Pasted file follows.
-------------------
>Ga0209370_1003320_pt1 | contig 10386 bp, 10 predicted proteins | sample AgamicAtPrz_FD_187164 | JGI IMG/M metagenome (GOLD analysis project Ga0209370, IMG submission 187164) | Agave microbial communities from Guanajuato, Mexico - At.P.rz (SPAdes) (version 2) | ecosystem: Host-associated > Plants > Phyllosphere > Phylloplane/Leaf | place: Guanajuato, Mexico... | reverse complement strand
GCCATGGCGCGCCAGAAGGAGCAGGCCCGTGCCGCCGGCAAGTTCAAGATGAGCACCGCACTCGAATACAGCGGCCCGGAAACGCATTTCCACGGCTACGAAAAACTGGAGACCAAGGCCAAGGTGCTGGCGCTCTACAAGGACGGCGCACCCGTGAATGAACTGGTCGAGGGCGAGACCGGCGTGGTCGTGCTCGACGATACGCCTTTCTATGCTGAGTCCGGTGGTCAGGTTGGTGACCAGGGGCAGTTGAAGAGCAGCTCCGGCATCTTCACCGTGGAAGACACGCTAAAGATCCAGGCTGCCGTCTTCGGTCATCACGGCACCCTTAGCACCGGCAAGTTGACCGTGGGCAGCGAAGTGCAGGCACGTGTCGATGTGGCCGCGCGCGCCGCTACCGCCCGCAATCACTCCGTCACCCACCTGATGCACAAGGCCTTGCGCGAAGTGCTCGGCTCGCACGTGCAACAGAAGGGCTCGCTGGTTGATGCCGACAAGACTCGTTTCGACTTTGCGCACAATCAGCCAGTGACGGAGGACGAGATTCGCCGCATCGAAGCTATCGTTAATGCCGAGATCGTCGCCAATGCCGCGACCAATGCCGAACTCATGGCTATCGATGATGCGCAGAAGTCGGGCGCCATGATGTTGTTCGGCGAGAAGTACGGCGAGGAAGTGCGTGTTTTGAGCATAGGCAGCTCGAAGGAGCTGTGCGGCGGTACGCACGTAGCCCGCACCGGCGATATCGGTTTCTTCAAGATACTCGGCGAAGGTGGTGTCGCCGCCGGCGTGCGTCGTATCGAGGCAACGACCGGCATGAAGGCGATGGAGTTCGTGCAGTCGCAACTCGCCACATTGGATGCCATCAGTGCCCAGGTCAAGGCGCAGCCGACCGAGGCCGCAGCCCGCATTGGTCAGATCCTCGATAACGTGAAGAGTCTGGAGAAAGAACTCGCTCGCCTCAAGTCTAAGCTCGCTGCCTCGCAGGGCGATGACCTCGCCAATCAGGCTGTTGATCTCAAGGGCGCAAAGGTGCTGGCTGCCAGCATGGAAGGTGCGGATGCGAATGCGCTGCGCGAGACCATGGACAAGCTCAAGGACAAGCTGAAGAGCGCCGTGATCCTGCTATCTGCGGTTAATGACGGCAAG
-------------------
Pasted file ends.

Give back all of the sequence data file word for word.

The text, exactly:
>Ga0209370_1003320_pt1 | contig 10386 bp, 10 predicted proteins | sample AgamicAtPrz_FD_187164 | JGI IMG/M metagenome (GOLD analysis project Ga0209370, IMG submission 187164) | Agave microbial communities from Guanajuato, Mexico - At.P.rz (SPAdes) (version 2) | ecosystem: Host-associated > Plants > Phyllosphere > Phylloplane/Leaf | place: Guanajuato, Mexico... | reverse complement strand
GCCATGGCGCGCCAGAAGGAGCAGGCCCGTGCCGCCGGCAAGTTCAAGATGAGCACCGCACTCGAATACAGCGGCCCGGAAACGCATTTCCACGGCTACGAAAAACTGGAGACCAAGGCCAAGGTGCTGGCGCTCTACAAGGACGGCGCACCCGTGAATGAACTGGTCGAGGGCGAGACCGGCGTGGTCGTGCTCGACGATACGCCTTTCTATGCTGAGTCCGGTGGTCAGGTTGGTGACCAGGGGCAGTTGAAGAGCAGCTCCGGCATCTTCACCGTGGAAGACACGCTAAAGATCCAGGCTGCCGTCTTCGGTCATCACGGCACCCTTAGCACCGGCAAGTTGACCGTGGGCAGCGAAGTGCAGGCACGTGTCGATGTGGCCGCGCGCGCCGCTACCGCCCGCAATCACTCCGTCACCCACCTGATGCACAAGGCCTTGCGCGAAGTGCTCGGCTCGCACGTGCAACAGAAGGGCTCGCTGGTTGATGCCGACAAGACTCGTTTCGACTTTGCGCACAATCAGCCAGTGACGGAGGACGAGATTCGCCGCATCGAAGCTATCGTTAATGCCGAGATCGTCGCCAATGCCGCGACCAATGCCGAACTCATGGCTATCGATGATGCGCAGAAGTCGGGCGCCATGATGTTGTTCGGCGAGAAGTACGGCGAGGAAGTGCGTGTTTTGAGCATAGGCAGCTCGAAGGAGCTGTGCGGCGGTACGCACGTAGCCCGCACCGGCGATATCGGTTTCTTCAAGATACTCGGCGAAGGTGGTGTCGCCGCCGGCGTGCGTCGTATCGAGGCAACGACCGGCATGAAGGCGATGGAGTTCGTGCAGTCGCAACTCGCCACATTGGATGCCATCAGTGCCCAGGTCAAGGCGCAGCCGACCGAGGCCGCAGCCCGCATTGGTCAGATCCTCGATAACGTGAAGAGTCTGGAGAAAGAACTCGCTCGCCTCAAGTCTAAGCTCGCTGCCTCGCAGGGCGATGACCTCGCCAATCAGGCTGTTGATCTCAAGGGCGCAAAGGTGCTGGCTGCCAGCATGGAAGGTGCGGATGCGAATGCGCTGCGCGAGACCATGGACAAGCTCAAGGACAAGCTGAAGAGCGCCGTGATCCTGCTATCTGCGGTTAATGACGGCAAG